I'd like to adopt a deaf dog, but I'm wondering: Will she be difficult to train?
Deaf dogs can make great pets. They adapt to their hearing loss quite well because a dog’s primary sources of communication are through body language and scent. You might notice that when two dogs greet each other, they communicate all kinds of signals to each other without using any sound.
While barking and growling are additional ways dogs send messages, they aren’t their primary method. So in training, too, verbal language isn’t necessary. In fact, dogs pay more attention to cues in our body language and facial expressions than to what we are saying to them.
When training any dog, the most important factors are:
- Be clear in what you are asking your dog to do
- Reward for the correct behavior
This is true for deaf dogs too. But since they’ll be relying on visual cues as opposed to your voice, it’s important to be very precise and clear with your hand signals. If you’ve never worked with a hearing-impaired dog before, a few sessions with a reputable trainer are highly encouraged.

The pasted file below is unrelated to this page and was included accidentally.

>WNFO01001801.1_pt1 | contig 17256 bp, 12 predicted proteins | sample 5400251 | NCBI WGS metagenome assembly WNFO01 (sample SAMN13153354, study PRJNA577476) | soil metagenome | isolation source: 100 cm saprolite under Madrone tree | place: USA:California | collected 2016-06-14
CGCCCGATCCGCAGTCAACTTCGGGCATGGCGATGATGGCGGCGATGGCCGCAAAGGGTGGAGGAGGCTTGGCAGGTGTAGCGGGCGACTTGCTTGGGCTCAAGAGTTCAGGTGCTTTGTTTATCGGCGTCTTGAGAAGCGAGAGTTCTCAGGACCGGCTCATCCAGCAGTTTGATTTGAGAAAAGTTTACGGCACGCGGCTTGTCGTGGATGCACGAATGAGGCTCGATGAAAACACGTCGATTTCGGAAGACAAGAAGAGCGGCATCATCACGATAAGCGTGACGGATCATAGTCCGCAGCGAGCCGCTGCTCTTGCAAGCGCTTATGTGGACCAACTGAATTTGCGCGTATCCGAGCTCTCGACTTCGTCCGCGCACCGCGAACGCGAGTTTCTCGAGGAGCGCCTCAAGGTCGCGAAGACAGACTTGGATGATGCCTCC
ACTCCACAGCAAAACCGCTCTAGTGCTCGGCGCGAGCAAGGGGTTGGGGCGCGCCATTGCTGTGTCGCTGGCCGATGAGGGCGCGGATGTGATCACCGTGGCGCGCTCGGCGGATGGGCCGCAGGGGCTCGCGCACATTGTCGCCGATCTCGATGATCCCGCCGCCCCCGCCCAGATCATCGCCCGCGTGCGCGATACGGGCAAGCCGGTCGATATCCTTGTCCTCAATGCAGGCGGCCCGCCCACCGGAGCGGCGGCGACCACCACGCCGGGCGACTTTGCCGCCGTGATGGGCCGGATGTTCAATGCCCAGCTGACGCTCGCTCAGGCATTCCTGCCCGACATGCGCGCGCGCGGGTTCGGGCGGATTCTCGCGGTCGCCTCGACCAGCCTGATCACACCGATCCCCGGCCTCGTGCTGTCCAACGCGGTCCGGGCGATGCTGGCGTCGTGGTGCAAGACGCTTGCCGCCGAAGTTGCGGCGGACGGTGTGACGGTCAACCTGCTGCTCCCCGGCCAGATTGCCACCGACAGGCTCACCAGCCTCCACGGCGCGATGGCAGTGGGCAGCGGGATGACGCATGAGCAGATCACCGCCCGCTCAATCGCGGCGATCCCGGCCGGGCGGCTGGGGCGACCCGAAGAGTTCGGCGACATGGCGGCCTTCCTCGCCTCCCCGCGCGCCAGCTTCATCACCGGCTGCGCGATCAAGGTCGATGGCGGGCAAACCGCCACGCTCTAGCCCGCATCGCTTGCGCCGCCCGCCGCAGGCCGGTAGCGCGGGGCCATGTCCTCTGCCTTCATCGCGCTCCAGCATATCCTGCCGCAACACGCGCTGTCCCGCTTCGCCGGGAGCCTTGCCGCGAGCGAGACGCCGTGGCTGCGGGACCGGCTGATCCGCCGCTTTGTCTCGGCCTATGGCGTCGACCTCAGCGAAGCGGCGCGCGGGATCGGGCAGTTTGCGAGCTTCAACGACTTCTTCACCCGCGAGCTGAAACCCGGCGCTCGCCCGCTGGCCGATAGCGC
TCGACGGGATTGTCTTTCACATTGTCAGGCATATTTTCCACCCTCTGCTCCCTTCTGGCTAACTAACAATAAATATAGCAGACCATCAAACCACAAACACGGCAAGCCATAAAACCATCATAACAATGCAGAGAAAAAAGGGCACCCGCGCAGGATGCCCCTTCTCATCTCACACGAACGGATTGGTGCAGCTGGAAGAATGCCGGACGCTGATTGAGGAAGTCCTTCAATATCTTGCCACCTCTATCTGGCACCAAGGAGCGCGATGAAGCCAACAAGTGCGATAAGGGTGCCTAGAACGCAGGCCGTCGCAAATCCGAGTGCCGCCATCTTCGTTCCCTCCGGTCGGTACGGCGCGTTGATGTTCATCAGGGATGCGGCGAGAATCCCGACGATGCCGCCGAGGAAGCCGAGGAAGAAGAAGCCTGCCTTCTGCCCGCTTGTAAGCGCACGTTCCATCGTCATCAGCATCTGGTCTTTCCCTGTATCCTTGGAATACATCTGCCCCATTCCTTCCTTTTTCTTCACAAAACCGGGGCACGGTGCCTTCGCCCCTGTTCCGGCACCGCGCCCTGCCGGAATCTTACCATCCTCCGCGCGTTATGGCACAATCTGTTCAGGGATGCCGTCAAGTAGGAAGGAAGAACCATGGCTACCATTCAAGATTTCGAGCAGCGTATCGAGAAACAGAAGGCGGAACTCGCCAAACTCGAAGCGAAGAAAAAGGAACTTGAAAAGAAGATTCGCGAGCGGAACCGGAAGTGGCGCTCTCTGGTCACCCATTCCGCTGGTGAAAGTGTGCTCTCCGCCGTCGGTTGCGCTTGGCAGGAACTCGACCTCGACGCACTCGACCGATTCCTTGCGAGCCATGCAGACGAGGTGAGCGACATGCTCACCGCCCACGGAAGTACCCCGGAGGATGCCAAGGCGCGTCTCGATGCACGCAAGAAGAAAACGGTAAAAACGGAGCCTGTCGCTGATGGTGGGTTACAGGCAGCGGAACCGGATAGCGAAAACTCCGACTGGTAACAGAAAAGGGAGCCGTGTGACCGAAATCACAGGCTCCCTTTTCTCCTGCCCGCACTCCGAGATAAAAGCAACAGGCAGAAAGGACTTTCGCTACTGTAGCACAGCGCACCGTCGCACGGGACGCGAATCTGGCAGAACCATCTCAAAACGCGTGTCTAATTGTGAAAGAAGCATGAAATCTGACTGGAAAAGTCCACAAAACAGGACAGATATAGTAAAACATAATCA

Even though your dog is deaf, it’s important that you have the same behavioral expectations you would of any dog. Don’t make the mistake of allowing your dog to get away with negative behaviors, just because you feel sorry for him. A well-trained dog is much happier anyway because he gets to spend more time with you and the family. And like all dogs, a deaf dog will thrive in a home in which expectations are consistent.
Once you make the adjustment to communicating through body language and hand signals you’ll be well on your way to enjoying a great life with your new companion!